One driver in Pennsylvania made either the smartest decision of his life, or the dumbest, last week, depending on your point of view, reports Sean McCullough was driving drunk on Wednesday night, which is certainly a dangerous act. However, at around 4 a.m., he pulled into the Upper Darby police station and parked among the cruisers in a spot reserved for police vehicles. It turns out that unlike most drunk drivers, he was actively seeking a police station, and not trying to avoid one.

An on-duty officer was monitoring security cameras when he saw a 2008 Ford drive into the reserved entrance through the exit lane, then cross over some grass, then onto a sidewalk, and then park neatly in a reserved spot. It may have been funny if it wasn’t so dangerous. The officer immediately went outside and discovered a “totally ossified” McCullough still behind the wheel. While talking to the officer, McCullough said he was “hammered” from the 12 to 14 beers he’d had earlier in the night. The officer then asked if he understood he was at a police station, and McCullough responded “yeah, I wanted to be in a safe place,” said Police Superintendent Michael Chitwood.

McCullough was so intoxicated that he was too drunk for the officer to administer a field sobriety test, so the police brought him to Delaware County Memorial Hospital. His blood was drawn there, so that a blood/alcohol level could be determined. According to Chitwood, who has been policing for 53 years, it was the first time a drunk driver had driven himself to a police station that he knew of. “Normally people avoid the police station, but this guy was seeking it out,” he said.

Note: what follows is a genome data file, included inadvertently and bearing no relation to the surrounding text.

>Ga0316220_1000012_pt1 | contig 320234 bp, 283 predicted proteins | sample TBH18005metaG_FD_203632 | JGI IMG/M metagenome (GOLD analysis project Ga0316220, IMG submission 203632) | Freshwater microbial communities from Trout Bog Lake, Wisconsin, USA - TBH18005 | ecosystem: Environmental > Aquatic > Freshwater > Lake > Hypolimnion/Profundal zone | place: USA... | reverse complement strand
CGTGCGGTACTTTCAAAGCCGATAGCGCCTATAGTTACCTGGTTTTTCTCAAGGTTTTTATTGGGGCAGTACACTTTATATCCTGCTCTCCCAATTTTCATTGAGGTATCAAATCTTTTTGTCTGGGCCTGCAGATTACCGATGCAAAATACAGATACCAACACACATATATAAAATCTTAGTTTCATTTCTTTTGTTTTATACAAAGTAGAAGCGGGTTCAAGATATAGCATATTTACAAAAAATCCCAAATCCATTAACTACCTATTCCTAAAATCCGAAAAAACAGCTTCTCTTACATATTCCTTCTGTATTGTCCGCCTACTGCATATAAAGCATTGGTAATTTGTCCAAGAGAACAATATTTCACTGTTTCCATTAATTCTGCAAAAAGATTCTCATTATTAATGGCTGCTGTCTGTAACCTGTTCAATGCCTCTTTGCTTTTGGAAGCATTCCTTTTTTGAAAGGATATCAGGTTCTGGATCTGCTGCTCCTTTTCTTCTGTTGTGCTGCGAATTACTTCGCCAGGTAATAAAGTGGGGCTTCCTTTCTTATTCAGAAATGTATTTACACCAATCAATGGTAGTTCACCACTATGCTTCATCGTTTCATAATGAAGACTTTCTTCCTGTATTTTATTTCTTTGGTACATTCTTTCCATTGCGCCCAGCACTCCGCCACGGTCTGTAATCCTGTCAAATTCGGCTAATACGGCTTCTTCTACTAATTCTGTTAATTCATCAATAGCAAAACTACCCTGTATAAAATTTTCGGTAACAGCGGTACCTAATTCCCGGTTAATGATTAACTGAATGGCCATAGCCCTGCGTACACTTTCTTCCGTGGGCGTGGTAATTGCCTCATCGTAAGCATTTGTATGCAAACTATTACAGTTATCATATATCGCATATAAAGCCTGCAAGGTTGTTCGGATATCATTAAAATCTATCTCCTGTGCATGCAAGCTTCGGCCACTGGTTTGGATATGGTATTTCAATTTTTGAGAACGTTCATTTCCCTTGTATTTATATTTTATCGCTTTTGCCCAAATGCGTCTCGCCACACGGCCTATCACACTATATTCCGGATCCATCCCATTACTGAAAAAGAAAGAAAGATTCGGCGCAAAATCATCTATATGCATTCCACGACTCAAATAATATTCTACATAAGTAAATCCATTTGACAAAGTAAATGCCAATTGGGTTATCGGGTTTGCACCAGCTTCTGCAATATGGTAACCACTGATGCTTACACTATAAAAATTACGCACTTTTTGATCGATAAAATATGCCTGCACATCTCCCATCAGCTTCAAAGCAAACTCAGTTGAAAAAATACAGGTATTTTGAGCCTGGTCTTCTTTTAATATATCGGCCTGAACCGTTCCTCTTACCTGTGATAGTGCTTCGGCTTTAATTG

In the end, the police charged McCullough with DUI and careless driving. He has two prior arrests on his record for DUI, dating back to 1994 and 1996. His Facebook page lists him as the CEO of Young Eagle Entrepreneurs, which is a “leadership, entrepreneurship, development program.” He apparently also markets himself as a “life-planning expert,” a “serial entrepreneur,” and “an in-demand life and health consultant and speaker.”

McCullough may get relatively lucky with his charges than if he were to have the same offense in other states. A study from the National Highway Traffic Safety Administration states that Pennsylvania is one of the most lenient states when it comes to DUI charges. The study also shows that deaths from drunk driving have plummeted over the past 35 years, by almost 60%. That does not mean that it’s not a dangerous act, however.

Even though Pennsylvania is relatively lenient, it’s still incredibly difficult to defend yourself against a DUI charge in Philadelphia. Considering the ramifications on your life if you are unsuccessful, the better choice is contacting a DUI attorney. An attorney will work with you to try to get the charge downgraded or dismissed, so that it won’t affect your employment or any other facet of your life. Call one today for a consultation.